Submitted by: Jim Tanner
Dudleya is a genus of succulent perennials, consisting of about 45 species in southwest North America and northern Mexico. Only a handful are common in cultivation and many are on the endangered species list. A few can only be found on some of the islands off the California coast.
At one time Dudleyas were included in the Echeveria genus, and one can certainly see why as some species are a bit hard to tell from Echeverias. All Dudleyas are rosette-forming succulents, like the Echeverias, and many are similarly colored. Most Dudleyas are silvery grey, have very delicate leaves that are either flattened or tubular and tend to form stems over time. Most of the flat, thick-leaved forms grow as solitary rosettes while the tubular-leaved species form dense, suckering colonies. The flowers differ somewhat from Echeveria flowers and that is probably the primary reason they are in their own genus now. Dudleya flowers arise from somewhere near the bottom of the rosettes normally (rarely from the rosette center as most Echeveria flowers do). Also, Dudleya flowers are characteristically covered with leaves that are spread out along the peduncle up to the flower, another non-Echeveria-like trait. Most Dudleyas flower in late winter to early spring, and flower colors range from white, to yellow to bright red. In horticulture, Dudleya should be planted at an angle. This prevents the buildup of water in the leaves, which may lead to the leaves rotting.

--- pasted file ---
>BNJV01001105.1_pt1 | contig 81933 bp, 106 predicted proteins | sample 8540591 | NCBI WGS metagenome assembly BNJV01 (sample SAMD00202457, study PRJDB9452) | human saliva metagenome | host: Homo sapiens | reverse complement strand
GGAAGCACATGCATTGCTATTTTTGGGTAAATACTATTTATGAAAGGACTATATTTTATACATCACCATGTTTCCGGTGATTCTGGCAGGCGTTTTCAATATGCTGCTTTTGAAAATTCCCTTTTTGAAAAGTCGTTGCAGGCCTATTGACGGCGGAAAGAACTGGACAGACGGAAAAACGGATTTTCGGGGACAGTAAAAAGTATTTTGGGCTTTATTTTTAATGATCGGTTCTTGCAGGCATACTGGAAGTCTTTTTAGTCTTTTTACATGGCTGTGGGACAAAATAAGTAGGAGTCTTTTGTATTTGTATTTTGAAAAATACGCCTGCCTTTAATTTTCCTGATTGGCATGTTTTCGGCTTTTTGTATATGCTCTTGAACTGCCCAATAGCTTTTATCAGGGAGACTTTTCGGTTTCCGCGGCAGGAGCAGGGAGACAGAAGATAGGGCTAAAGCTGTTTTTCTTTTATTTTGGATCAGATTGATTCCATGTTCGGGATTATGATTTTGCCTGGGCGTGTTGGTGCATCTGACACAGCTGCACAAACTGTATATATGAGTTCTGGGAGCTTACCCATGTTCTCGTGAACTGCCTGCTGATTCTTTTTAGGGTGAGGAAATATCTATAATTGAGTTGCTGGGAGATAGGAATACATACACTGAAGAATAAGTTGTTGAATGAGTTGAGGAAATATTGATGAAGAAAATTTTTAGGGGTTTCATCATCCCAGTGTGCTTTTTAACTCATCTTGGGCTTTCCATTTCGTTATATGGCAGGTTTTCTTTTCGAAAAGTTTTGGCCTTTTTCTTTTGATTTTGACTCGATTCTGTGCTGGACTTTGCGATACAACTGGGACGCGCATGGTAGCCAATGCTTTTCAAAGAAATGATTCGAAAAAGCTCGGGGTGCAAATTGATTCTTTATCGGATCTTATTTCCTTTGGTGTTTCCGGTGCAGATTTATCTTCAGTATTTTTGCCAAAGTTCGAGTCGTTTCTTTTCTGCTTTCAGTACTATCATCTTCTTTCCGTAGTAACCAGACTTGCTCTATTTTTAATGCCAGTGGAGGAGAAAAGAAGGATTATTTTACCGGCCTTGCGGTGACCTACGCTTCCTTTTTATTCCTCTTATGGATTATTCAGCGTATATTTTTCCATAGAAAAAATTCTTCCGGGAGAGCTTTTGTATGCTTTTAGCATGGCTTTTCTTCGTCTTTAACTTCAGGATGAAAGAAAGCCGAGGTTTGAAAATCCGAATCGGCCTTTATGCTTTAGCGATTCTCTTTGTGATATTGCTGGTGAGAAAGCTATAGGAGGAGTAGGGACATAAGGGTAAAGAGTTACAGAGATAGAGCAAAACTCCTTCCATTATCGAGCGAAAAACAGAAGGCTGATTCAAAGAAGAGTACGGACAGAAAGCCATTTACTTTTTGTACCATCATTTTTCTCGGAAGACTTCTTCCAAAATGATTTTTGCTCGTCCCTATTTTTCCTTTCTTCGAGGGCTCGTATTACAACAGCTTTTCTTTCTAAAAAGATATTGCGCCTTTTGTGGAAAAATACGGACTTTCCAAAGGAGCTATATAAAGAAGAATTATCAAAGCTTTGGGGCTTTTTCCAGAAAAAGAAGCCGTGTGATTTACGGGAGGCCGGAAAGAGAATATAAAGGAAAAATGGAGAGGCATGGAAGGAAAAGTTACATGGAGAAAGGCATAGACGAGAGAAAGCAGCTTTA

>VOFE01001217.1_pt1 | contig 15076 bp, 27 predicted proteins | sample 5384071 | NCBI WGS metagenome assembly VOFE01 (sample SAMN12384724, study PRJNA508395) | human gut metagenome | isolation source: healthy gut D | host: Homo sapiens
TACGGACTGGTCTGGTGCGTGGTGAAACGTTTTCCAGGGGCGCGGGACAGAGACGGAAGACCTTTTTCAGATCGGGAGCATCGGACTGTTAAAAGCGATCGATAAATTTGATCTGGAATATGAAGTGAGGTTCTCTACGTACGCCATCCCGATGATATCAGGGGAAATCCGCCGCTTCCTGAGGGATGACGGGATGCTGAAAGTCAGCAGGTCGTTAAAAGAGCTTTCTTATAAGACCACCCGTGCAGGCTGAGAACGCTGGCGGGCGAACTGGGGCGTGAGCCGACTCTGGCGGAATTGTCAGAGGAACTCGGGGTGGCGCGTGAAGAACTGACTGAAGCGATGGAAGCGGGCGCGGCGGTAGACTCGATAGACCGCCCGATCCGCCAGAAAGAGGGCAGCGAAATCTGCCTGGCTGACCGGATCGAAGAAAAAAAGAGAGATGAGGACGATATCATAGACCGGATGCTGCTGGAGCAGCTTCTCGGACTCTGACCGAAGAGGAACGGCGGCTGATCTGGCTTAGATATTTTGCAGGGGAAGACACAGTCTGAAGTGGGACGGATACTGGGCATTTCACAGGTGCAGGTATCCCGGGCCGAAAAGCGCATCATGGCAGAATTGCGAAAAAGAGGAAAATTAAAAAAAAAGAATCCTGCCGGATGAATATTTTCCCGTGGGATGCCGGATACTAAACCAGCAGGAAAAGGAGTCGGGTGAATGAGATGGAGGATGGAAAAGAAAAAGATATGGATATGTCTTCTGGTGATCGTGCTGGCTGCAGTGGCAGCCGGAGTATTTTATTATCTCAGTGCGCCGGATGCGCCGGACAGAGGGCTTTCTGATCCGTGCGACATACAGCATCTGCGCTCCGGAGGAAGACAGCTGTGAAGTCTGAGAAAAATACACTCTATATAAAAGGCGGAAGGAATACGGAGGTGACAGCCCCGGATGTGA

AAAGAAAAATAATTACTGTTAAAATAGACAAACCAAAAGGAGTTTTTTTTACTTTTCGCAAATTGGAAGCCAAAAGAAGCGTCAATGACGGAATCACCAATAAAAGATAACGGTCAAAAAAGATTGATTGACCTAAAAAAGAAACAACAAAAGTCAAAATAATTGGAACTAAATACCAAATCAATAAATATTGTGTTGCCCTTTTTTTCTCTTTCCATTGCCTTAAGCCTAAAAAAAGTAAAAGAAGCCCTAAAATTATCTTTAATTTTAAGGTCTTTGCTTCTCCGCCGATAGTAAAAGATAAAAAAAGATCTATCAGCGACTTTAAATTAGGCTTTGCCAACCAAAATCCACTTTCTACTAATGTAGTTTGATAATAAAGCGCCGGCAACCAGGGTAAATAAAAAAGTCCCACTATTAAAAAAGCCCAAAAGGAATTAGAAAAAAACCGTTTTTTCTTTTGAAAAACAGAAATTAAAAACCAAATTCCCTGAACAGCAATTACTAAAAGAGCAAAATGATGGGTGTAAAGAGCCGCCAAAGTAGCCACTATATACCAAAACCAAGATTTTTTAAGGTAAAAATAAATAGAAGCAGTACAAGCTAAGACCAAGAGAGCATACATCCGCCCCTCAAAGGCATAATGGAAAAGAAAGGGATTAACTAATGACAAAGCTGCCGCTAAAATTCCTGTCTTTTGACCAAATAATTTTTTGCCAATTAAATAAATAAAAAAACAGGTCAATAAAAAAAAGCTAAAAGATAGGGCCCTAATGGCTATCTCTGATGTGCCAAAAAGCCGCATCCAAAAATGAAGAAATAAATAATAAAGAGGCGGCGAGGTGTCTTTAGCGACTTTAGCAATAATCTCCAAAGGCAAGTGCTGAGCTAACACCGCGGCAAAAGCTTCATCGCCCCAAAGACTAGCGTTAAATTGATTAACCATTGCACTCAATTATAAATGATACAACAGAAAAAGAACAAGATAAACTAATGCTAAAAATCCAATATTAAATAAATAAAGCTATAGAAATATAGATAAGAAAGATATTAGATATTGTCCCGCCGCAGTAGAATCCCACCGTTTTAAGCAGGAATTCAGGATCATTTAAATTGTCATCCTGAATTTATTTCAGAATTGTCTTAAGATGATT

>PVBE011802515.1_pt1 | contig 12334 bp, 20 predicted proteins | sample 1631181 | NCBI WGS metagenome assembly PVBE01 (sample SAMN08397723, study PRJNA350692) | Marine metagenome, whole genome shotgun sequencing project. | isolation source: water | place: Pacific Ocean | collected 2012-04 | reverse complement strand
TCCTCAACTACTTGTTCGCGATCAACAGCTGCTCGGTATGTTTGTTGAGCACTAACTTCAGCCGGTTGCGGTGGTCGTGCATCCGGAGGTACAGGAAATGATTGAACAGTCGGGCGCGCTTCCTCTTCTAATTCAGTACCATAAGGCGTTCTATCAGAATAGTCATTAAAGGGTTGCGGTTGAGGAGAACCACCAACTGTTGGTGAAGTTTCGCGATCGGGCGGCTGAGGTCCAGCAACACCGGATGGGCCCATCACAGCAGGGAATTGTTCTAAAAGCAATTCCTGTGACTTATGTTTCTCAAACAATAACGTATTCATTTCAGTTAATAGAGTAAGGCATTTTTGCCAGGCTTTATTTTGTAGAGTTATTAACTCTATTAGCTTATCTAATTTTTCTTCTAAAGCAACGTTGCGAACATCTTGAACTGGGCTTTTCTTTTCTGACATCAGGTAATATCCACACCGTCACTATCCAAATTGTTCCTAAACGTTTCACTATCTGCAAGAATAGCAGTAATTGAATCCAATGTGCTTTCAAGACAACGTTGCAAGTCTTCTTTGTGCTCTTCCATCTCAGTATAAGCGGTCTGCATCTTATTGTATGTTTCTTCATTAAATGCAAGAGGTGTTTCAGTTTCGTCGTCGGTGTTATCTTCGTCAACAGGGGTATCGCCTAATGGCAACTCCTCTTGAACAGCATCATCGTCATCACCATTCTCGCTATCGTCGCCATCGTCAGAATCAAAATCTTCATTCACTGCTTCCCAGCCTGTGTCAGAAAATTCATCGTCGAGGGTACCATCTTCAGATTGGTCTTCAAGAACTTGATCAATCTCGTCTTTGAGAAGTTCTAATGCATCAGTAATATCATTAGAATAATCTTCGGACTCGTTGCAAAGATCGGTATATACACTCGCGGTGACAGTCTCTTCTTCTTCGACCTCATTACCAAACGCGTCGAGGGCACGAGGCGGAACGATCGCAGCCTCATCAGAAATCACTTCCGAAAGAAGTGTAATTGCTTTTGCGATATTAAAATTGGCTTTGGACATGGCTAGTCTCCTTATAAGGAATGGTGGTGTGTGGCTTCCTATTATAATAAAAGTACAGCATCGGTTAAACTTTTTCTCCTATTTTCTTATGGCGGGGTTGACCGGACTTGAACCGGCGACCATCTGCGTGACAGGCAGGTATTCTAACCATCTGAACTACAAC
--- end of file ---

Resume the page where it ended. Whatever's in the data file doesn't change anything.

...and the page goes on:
The species in the genus Cotyledon range from South Africa to Arabia. Many of the species that used to be included have been moved to the genus tylecodon. The remaining species have a very varied appearance, are generally small succulent shrubs.
They can be used in landscaping in climates that are mostly frostless, and are interesting plants in raised beds or containers.
Most Cotyledon are easily grown from cuttings.